• Abstract: We investigate whether low loan-to-deposit (LTD) ratios and high levels of reserve balances at the central bank (or holdings of government securities) are a reflection of policy-driven factors compared to commonly cited reasons of reluctance to lend or sometimes weak investment demand in uncertain environments. We examine changes to central bank (CB) balance sheet structures as well as commercial banks’ flow of funds over the period 2007–2012. First, Middle East and North Africa (MENA) CBs play an active role in view of their size that is very large with respect to their economies compared to CBs in advanced economies. Second, under exchange rate targeting, most MENA CB balance sheets are asset-driven, holding foreign exchange (FX) reserves to support the exchange rate policy and resulting in lower loan-to-deposit (LTD) ratios in the case of unsterilized increases in FX. Third, CB policy decisions seem to be accompanied by an increase in commercial bank reserve money balances, with ensuing reduction in the LTD. Finally, if governments meet their financing needs from the banking system—whether from commercial banks or by monetary financing—commercial bank balance sheets will tend to expand, resulting in lower LTD ratios. Our analysis suggests that government and CB actions may also drive the demand for and supply of credit, which are traditionally attributed to the behavior of banks and non-financial corporates and households only. The findings offer a different interpretation of changes in CB and banks’ balance sheets, with direct implications for LTD, calling to exercise caution in recommending policy action which aim at propping up LTD to ‘appropriate’ levels in an effort to reinvigorate credit following a downturn.
      PubDate: 13 May 2014 09:00:00 EST
       
  • Managing Credit Bubbles
    • Abstract: We study a dynamic economy where credit is limited by insufficient collateral and, as a result, investment and output are too low. In this environment, changes in investor sentiment or market expectations can give rise to credit bubbles, that is, expansions in credit that are backed not by expectations of future profits (i.e. fundamental collateral), but instead by expectations of future credit (i.e. bubbly collateral). During a credit bubble, there is more credit available for entrepreneurs: this is the crowding-in effect. But entrepreneurs must also use some of this credit to cancel past credit: this is the crowding-out effect. There is an "optimal" bubble size that trades off these two effects and maximizes long-run output and consumption. The “equilibrium” bubble size depends on investor sentiment, however, and it typically does not coincide with the “optimal” bubble size. This provides a new rationale for macroprudential policy. A lender of last resort can replicate the “optimal” bubble by taxing credit when the "equilibrium" bubble is too high, and subsidizing credit when the “equilibrium” bubble is too low. This leaning-against-the-wind policy maximizes output and consumption. Moreover, the same conditions that make this policy desirable guarantee that a lender of last resort has the resources to implement it.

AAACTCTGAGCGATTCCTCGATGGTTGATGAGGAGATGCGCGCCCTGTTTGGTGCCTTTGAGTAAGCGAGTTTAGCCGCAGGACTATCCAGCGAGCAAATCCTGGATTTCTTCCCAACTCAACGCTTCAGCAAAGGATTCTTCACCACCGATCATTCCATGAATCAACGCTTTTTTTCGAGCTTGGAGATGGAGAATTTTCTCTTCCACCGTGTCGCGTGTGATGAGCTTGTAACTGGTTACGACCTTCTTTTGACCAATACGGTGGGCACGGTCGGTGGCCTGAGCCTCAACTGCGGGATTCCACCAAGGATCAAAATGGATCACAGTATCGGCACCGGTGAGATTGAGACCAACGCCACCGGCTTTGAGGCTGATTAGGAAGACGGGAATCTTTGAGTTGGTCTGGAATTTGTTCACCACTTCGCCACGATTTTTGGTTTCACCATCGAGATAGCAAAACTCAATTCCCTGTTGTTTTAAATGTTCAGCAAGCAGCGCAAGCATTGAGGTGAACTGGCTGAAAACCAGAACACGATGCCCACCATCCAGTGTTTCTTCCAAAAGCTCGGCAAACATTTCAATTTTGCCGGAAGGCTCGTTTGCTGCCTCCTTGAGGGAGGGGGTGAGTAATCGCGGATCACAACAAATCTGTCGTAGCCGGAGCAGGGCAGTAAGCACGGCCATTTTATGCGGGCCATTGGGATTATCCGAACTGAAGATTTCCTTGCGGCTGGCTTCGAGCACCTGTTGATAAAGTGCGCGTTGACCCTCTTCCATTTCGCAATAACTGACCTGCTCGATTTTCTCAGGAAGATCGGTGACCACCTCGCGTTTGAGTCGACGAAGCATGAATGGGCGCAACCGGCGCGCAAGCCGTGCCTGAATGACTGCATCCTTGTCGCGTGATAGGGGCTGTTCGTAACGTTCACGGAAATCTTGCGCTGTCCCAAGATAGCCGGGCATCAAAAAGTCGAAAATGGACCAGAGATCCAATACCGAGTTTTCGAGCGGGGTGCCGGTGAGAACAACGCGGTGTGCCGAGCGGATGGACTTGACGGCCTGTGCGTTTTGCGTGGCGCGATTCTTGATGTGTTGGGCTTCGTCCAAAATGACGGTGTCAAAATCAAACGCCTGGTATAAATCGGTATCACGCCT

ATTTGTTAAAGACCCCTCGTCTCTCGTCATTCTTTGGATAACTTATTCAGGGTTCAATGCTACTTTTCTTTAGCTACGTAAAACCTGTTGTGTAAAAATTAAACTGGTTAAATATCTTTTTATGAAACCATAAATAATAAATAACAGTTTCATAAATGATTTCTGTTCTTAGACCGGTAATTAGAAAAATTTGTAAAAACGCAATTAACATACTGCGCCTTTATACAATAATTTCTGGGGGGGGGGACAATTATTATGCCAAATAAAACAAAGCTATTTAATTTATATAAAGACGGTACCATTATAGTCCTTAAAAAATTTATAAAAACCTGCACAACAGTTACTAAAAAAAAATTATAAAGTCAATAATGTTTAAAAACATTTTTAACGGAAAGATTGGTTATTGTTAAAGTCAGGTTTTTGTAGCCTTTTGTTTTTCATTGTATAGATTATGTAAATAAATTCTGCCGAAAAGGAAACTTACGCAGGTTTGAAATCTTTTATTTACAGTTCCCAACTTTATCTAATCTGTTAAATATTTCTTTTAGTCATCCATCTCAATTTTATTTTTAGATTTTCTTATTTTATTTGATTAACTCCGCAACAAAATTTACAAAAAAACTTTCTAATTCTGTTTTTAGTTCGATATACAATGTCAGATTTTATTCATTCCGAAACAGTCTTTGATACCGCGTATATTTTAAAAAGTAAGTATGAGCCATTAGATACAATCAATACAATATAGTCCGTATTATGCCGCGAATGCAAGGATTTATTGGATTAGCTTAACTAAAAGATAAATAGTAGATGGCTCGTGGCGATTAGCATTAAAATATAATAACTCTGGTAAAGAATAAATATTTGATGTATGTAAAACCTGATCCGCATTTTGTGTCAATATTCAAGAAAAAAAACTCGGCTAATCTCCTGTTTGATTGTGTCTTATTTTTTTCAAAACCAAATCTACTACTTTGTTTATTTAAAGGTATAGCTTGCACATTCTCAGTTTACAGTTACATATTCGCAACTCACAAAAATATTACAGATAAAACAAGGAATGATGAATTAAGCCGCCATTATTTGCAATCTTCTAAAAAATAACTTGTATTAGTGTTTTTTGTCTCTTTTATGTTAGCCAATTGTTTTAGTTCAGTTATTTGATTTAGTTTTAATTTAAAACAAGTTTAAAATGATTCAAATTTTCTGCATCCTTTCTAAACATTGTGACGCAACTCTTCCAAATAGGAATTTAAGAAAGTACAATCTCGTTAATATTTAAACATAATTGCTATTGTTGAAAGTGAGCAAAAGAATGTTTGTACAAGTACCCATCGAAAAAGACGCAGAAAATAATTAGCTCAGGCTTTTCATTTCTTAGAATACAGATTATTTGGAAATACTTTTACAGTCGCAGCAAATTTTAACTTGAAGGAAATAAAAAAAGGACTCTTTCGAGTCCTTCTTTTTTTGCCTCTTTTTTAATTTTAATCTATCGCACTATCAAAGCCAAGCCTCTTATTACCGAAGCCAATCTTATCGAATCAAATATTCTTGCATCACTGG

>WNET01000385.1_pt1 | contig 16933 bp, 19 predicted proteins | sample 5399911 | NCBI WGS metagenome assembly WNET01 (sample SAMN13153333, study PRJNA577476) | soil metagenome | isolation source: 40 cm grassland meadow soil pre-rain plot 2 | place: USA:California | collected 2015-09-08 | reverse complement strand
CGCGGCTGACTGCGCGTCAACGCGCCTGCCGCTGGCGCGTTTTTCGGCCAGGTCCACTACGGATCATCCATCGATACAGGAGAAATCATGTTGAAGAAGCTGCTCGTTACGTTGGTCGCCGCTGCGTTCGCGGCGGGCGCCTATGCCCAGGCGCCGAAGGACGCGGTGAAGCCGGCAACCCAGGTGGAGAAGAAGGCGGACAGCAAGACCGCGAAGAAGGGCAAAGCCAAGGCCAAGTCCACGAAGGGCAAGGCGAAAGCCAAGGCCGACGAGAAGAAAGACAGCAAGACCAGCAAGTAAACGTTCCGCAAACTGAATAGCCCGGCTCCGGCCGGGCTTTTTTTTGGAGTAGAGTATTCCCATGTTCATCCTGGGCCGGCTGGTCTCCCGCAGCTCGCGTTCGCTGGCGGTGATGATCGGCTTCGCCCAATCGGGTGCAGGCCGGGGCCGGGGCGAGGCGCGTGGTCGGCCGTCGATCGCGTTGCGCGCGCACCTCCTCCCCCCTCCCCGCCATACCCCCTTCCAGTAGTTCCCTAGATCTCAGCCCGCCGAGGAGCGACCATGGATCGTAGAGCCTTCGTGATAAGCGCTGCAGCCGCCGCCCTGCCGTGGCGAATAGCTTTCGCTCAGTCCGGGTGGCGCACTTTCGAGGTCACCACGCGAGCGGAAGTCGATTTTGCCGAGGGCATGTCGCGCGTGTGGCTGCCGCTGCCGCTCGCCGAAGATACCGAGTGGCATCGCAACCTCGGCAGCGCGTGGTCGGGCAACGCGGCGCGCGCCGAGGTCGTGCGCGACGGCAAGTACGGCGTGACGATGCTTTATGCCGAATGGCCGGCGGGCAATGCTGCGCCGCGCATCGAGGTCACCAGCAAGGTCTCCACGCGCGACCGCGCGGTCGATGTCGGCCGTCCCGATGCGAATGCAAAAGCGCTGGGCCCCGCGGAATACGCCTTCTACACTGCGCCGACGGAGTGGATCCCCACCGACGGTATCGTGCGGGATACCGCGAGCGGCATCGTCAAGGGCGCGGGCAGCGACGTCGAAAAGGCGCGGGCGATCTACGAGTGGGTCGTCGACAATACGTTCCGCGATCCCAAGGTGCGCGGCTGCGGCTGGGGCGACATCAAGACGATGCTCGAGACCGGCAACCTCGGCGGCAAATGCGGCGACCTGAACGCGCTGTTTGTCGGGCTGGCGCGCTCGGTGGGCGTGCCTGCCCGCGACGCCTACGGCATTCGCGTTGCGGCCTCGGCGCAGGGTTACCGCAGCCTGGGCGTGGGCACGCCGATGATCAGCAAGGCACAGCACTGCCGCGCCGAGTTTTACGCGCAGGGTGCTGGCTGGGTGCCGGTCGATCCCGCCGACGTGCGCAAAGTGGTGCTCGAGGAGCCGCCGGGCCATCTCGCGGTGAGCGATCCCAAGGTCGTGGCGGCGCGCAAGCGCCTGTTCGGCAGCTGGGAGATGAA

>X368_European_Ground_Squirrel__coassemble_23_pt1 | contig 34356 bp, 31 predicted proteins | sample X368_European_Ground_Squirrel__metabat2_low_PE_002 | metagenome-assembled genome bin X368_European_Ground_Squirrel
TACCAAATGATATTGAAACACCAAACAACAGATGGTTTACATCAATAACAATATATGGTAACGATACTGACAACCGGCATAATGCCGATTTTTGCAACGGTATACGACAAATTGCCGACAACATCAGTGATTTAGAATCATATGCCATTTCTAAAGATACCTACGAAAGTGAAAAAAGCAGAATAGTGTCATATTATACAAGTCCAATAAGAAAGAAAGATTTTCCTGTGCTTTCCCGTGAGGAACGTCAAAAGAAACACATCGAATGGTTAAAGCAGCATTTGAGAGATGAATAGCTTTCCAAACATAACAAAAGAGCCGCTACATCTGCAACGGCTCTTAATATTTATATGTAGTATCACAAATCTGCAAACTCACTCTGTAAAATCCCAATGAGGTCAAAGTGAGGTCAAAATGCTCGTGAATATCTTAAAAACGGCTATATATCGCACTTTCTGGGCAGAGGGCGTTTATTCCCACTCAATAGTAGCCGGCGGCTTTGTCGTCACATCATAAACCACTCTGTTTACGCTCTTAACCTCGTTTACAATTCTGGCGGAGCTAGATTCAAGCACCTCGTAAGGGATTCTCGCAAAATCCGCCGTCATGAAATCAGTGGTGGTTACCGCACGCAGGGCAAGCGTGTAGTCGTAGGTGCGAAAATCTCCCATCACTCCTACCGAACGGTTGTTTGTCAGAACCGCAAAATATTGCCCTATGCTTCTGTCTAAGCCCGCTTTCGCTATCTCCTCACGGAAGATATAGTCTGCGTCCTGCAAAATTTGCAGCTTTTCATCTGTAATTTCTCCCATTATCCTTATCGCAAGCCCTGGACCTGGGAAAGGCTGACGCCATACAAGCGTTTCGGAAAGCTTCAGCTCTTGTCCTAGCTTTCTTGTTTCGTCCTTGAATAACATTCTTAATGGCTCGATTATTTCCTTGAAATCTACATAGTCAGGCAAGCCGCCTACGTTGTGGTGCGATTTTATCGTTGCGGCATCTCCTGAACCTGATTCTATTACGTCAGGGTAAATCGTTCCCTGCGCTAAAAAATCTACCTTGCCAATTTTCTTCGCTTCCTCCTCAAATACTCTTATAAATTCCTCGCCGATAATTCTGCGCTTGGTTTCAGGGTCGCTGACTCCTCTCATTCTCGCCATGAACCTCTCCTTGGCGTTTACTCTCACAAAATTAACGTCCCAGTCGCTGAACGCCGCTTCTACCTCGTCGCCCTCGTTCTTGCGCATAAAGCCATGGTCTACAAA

PubDate: 09 Jun 2014 09:00:00 EST
       
  • Does Openness Matter for Financial Development in Africa?
    • Abstract: This paper analyzes the links between financial and trade openness and financial development in Sub-Saharan African (SSA) countries. It is based on a panel dataset using methods that tackle slope heterogeneity, cross-sectional dependence and non-stationarity, important econometric problems that are often ignored in the literature. The results do not point to a general direct robust link between trade and capital account openness and financial development in SSA, once we control for other factors such as GDP per capita and inflation. But there is some indication that trade openness is more important for financial development in countries with better institutional quality. The findings might be due to a number of factors including distortions in domestic financial markets, relatively weak institutions and/or poor financial sector supervision. Thus, African policy makers should be cautious about expectations regarding immediate gains for financial development from greater international integration. Such gains are more likely to occur through indirect channels.
      PubDate: 09 Jun 2014 09:00:00 EST
       
  • A Simple Method to Compute Fiscal Multipliers
    • Abstract: Fiscal multipliers are important tools for macroeconomic projections and policy design. In many countries, little is known about the size of multipliers, as data availability limits the scope for empirical research. For these countries, we propose a simple method—dubbed the “bucket approach”—to come up with reasonable multiplier estimates. The approach bunches countries into groups (or “buckets”) with similar multiplier values, based on their characteristics. It also takes into account the effect of some temporary factors, such as the state of the business cycle.
      PubDate: 09 Jun 2014 09:00:00 EST
       
  • The Case for a Long-Run Inflation Target of Four Percent
    • Abstract: Many central banks target an inflation rate near two percent. This essay argues that policymakers would do better to target four percent inflation. A four percent target would ease the constraints on monetary policy arising from the zero bound on interest rates, with the result that economic downturns would be less severe. This benefit would come at minimal cost, because four percent inflation does not harm an economy significantly.
      PubDate: 09 Jun 2014 09:00:00 EST